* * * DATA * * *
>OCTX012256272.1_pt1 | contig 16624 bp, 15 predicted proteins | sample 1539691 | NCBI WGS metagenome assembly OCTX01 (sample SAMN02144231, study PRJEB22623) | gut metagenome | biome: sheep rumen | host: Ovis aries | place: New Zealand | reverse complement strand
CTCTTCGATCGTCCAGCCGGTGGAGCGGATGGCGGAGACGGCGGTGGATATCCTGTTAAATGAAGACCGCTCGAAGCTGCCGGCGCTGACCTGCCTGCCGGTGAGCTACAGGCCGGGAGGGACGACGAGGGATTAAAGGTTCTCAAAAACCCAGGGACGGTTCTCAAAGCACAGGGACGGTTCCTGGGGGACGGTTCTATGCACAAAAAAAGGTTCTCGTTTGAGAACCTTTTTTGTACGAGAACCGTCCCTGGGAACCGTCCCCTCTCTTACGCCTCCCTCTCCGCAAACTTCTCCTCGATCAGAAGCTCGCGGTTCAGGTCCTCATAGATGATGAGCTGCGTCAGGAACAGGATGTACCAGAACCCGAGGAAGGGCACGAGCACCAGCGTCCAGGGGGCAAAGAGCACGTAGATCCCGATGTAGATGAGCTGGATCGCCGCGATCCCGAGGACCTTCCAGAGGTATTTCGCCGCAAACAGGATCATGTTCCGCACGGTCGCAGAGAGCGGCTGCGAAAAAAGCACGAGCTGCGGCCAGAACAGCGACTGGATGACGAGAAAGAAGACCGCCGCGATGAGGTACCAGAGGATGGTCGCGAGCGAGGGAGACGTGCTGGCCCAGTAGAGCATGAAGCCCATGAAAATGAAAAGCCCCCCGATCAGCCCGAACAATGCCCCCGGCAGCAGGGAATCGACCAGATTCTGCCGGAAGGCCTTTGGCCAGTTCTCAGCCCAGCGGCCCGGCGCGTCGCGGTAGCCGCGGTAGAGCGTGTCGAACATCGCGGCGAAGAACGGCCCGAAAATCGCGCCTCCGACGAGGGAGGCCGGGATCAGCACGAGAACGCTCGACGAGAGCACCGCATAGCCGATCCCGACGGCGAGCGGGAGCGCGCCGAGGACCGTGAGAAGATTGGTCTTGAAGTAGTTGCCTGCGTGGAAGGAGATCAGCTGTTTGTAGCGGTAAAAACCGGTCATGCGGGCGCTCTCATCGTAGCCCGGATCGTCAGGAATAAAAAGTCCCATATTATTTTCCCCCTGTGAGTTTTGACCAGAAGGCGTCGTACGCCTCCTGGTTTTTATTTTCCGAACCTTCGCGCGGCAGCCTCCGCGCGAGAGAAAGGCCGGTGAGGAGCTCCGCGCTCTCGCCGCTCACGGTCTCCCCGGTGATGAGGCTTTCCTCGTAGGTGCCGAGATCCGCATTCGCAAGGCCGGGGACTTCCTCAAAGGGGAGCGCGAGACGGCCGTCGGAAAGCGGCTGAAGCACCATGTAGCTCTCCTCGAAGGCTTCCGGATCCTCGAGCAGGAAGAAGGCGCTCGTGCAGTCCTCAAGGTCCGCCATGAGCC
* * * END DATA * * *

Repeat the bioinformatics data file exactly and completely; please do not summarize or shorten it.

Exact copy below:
>OCTX012256272.1_pt1 | contig 16624 bp, 15 predicted proteins | sample 1539691 | NCBI WGS metagenome assembly OCTX01 (sample SAMN02144231, study PRJEB22623) | gut metagenome | biome: sheep rumen | host: Ovis aries | place: New Zealand | reverse complement strand
CTCTTCGATCGTCCAGCCGGTGGAGCGGATGGCGGAGACGGCGGTGGATATCCTGTTAAATGAAGACCGCTCGAAGCTGCCGGCGCTGACCTGCCTGCCGGTGAGCTACAGGCCGGGAGGGACGACGAGGGATTAAAGGTTCTCAAAAACCCAGGGACGGTTCTCAAAGCACAGGGACGGTTCCTGGGGGACGGTTCTATGCACAAAAAAAGGTTCTCGTTTGAGAACCTTTTTTGTACGAGAACCGTCCCTGGGAACCGTCCCCTCTCTTACGCCTCCCTCTCCGCAAACTTCTCCTCGATCAGAAGCTCGCGGTTCAGGTCCTCATAGATGATGAGCTGCGTCAGGAACAGGATGTACCAGAACCCGAGGAAGGGCACGAGCACCAGCGTCCAGGGGGCAAAGAGCACGTAGATCCCGATGTAGATGAGCTGGATCGCCGCGATCCCGAGGACCTTCCAGAGGTATTTCGCCGCAAACAGGATCATGTTCCGCACGGTCGCAGAGAGCGGCTGCGAAAAAAGCACGAGCTGCGGCCAGAACAGCGACTGGATGACGAGAAAGAAGACCGCCGCGATGAGGTACCAGAGGATGGTCGCGAGCGAGGGAGACGTGCTGGCCCAGTAGAGCATGAAGCCCATGAAAATGAAAAGCCCCCCGATCAGCCCGAACAATGCCCCCGGCAGCAGGGAATCGACCAGATTCTGCCGGAAGGCCTTTGGCCAGTTCTCAGCCCAGCGGCCCGGCGCGTCGCGGTAGCCGCGGTAGAGCGTGTCGAACATCGCGGCGAAGAACGGCCCGAAAATCGCGCCTCCGACGAGGGAGGCCGGGATCAGCACGAGAACGCTCGACGAGAGCACCGCATAGCCGATCCCGACGGCGAGCGGGAGCGCGCCGAGGACCGTGAGAAGATTGGTCTTGAAGTAGTTGCCTGCGTGGAAGGAGATCAGCTGTTTGTAGCGGTAAAAACCGGTCATGCGGGCGCTCTCATCGTAGCCCGGATCGTCAGGAATAAAAAGTCCCATATTATTTTCCCCCTGTGAGTTTTGACCAGAAGGCGTCGTACGCCTCCTGGTTTTTATTTTCCGAACCTTCGCGCGGCAGCCTCCGCGCGAGAGAAAGGCCGGTGAGGAGCTCCGCGCTCTCGCCGCTCACGGTCTCCCCGGTGATGAGGCTTTCCTCGTAGGTGCCGAGATCCGCATTCGCAAGGCCGGGGACTTCCTCAAAGGGGAGCGCGAGACGGCCGTCGGAAAGCGGCTGAAGCACCATGTAGCTCTCCTCGAAGGCTTCCGGATCCTCGAGCAGGAAGAAGGCGCTCGTGCAGTCCTCAAGGTCCGCCATGAGCC